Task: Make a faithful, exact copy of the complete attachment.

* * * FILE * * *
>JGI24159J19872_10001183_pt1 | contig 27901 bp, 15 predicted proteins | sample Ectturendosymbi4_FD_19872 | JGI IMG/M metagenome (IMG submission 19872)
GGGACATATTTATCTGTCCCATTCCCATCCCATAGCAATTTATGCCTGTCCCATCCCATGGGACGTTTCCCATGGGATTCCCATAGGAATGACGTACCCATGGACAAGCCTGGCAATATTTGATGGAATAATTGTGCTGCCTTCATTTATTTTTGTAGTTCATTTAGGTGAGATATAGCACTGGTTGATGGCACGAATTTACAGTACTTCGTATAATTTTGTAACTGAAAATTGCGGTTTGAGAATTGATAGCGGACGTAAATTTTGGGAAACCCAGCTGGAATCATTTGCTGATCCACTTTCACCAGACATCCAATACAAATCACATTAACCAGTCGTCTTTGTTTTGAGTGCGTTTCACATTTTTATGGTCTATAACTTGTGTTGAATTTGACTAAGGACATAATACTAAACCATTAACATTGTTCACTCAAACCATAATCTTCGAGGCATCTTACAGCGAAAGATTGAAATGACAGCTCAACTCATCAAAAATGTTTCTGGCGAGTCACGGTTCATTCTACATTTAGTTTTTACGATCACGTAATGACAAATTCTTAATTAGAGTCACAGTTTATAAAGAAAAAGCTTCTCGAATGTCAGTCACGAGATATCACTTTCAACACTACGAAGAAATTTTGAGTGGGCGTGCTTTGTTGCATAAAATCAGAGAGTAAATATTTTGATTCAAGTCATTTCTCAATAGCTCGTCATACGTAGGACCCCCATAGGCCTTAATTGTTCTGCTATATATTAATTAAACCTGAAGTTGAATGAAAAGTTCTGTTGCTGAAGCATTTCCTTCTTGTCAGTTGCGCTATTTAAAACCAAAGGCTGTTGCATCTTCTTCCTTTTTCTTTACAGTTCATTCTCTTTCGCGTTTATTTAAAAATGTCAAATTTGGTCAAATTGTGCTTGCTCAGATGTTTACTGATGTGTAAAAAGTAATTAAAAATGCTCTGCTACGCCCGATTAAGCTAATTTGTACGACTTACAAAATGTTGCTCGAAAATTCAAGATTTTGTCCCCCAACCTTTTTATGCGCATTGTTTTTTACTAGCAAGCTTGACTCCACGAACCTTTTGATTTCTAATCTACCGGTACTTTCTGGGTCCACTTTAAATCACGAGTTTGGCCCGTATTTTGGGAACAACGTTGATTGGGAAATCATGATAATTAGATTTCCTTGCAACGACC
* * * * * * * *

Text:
>JGI24159J19872_10001183_pt1 | contig 27901 bp, 15 predicted proteins | sample Ectturendosymbi4_FD_19872 | JGI IMG/M metagenome (IMG submission 19872)
GGGACATATTTATCTGTCCCATTCCCATCCCATAGCAATTTATGCCTGTCCCATCCCATGGGACGTTTCCCATGGGATTCCCATAGGAATGACGTACCCATGGACAAGCCTGGCAATATTTGATGGAATAATTGTGCTGCCTTCATTTATTTTTGTAGTTCATTTAGGTGAGATATAGCACTGGTTGATGGCACGAATTTACAGTACTTCGTATAATTTTGTAACTGAAAATTGCGGTTTGAGAATTGATAGCGGACGTAAATTTTGGGAAACCCAGCTGGAATCATTTGCTGATCCACTTTCACCAGACATCCAATACAAATCACATTAACCAGTCGTCTTTGTTTTGAGTGCGTTTCACATTTTTATGGTCTATAACTTGTGTTGAATTTGACTAAGGACATAATACTAAACCATTAACATTGTTCACTCAAACCATAATCTTCGAGGCATCTTACAGCGAAAGATTGAAATGACAGCTCAACTCATCAAAAATGTTTCTGGCGAGTCACGGTTCATTCTACATTTAGTTTTTACGATCACGTAATGACAAATTCTTAATTAGAGTCACAGTTTATAAAGAAAAAGCTTCTCGAATGTCAGTCACGAGATATCACTTTCAACACTACGAAGAAATTTTGAGTGGGCGTGCTTTGTTGCATAAAATCAGAGAGTAAATATTTTGATTCAAGTCATTTCTCAATAGCTCGTCATACGTAGGACCCCCATAGGCCTTAATTGTTCTGCTATATATTAATTAAACCTGAAGTTGAATGAAAAGTTCTGTTGCTGAAGCATTTCCTTCTTGTCAGTTGCGCTATTTAAAACCAAAGGCTGTTGCATCTTCTTCCTTTTTCTTTACAGTTCATTCTCTTTCGCGTTTATTTAAAAATGTCAAATTTGGTCAAATTGTGCTTGCTCAGATGTTTACTGATGTGTAAAAAGTAATTAAAAATGCTCTGCTACGCCCGATTAAGCTAATTTGTACGACTTACAAAATGTTGCTCGAAAATTCAAGATTTTGTCCCCCAACCTTTTTATGCGCATTGTTTTTTACTAGCAAGCTTGACTCCACGAACCTTTTGATTTCTAATCTACCGGTACTTTCTGGGTCCACTTTAAATCACGAGTTTGGCCCGTATTTTGGGAACAACGTTGATTGGGAAATCATGATAATTAGATTTCCTTGCAACGACC